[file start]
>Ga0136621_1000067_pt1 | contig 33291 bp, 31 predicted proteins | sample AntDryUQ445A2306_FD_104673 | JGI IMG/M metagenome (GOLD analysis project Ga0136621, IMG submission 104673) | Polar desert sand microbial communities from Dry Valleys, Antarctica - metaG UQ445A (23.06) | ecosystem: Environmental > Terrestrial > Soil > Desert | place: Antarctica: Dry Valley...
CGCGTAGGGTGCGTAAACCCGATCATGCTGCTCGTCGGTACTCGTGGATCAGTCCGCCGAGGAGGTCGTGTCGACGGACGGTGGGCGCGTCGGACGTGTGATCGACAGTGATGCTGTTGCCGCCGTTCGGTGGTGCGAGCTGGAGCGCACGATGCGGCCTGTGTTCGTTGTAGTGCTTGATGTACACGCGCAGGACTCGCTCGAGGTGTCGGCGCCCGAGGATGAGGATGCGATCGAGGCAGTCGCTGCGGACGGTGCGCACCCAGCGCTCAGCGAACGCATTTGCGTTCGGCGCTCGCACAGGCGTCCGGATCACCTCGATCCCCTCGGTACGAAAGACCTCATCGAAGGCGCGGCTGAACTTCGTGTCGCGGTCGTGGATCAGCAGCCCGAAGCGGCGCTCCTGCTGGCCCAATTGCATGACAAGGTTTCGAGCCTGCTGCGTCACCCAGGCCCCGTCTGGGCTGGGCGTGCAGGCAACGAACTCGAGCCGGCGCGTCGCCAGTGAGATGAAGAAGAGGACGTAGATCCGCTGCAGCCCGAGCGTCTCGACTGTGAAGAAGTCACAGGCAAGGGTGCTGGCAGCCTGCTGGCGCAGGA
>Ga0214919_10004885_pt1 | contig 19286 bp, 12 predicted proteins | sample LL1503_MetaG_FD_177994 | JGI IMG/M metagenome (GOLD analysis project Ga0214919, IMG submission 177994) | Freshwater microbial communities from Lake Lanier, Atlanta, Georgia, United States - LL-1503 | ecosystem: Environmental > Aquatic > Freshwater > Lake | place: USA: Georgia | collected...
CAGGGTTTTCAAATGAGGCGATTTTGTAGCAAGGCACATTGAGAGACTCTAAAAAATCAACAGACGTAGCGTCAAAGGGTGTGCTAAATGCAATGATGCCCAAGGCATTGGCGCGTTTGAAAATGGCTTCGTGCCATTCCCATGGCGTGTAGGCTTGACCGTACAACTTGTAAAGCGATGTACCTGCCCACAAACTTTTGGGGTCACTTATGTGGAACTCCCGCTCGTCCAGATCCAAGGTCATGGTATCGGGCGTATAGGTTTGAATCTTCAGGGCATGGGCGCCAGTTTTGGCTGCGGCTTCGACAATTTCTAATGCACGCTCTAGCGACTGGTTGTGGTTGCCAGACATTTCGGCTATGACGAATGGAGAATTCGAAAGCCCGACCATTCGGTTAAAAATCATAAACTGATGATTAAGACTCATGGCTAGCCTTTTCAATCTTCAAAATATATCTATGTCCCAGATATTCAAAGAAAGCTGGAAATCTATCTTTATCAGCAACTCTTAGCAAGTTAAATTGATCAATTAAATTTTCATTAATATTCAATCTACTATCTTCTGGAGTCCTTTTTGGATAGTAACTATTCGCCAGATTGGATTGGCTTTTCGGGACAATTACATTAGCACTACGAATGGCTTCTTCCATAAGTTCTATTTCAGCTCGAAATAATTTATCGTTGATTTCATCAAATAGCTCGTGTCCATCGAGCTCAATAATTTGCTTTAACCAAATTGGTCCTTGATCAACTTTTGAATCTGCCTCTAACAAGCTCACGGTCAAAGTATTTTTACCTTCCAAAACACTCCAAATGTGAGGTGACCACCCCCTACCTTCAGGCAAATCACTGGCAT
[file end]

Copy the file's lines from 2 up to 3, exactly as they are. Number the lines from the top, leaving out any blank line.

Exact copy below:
CGCGTAGGGTGCGTAAACCCGATCATGCTGCTCGTCGGTACTCGTGGATCAGTCCGCCGAGGAGGTCGTGTCGACGGACGGTGGGCGCGTCGGACGTGTGATCGACAGTGATGCTGTTGCCGCCGTTCGGTGGTGCGAGCTGGAGCGCACGATGCGGCCTGTGTTCGTTGTAGTGCTTGATGTACACGCGCAGGACTCGCTCGAGGTGTCGGCGCCCGAGGATGAGGATGCGATCGAGGCAGTCGCTGCGGACGGTGCGCACCCAGCGCTCAGCGAACGCATTTGCGTTCGGCGCTCGCACAGGCGTCCGGATCACCTCGATCCCCTCGGTACGAAAGACCTCATCGAAGGCGCGGCTGAACTTCGTGTCGCGGTCGTGGATCAGCAGCCCGAAGCGGCGCTCCTGCTGGCCCAATTGCATGACAAGGTTTCGAGCCTGCTGCGTCACCCAGGCCCCGTCTGGGCTGGGCGTGCAGGCAACGAACTCGAGCCGGCGCGTCGCCAGTGAGATGAAGAAGAGGACGTAGATCCGCTGCAGCCCGAGCGTCTCGACTGTGAAGAAGTCACAGGCAAGGGTGCTGGCAGCCTGCTGGCGCAGGA
>Ga0214919_10004885_pt1 | contig 19286 bp, 12 predicted proteins | sample LL1503_MetaG_FD_177994 | JGI IMG/M metagenome (GOLD analysis project Ga0214919, IMG submission 177994) | Freshwater microbial communities from Lake Lanier, Atlanta, Georgia, United States - LL-1503 | ecosystem: Environmental > Aquatic > Freshwater > Lake | place: USA: Georgia | collected...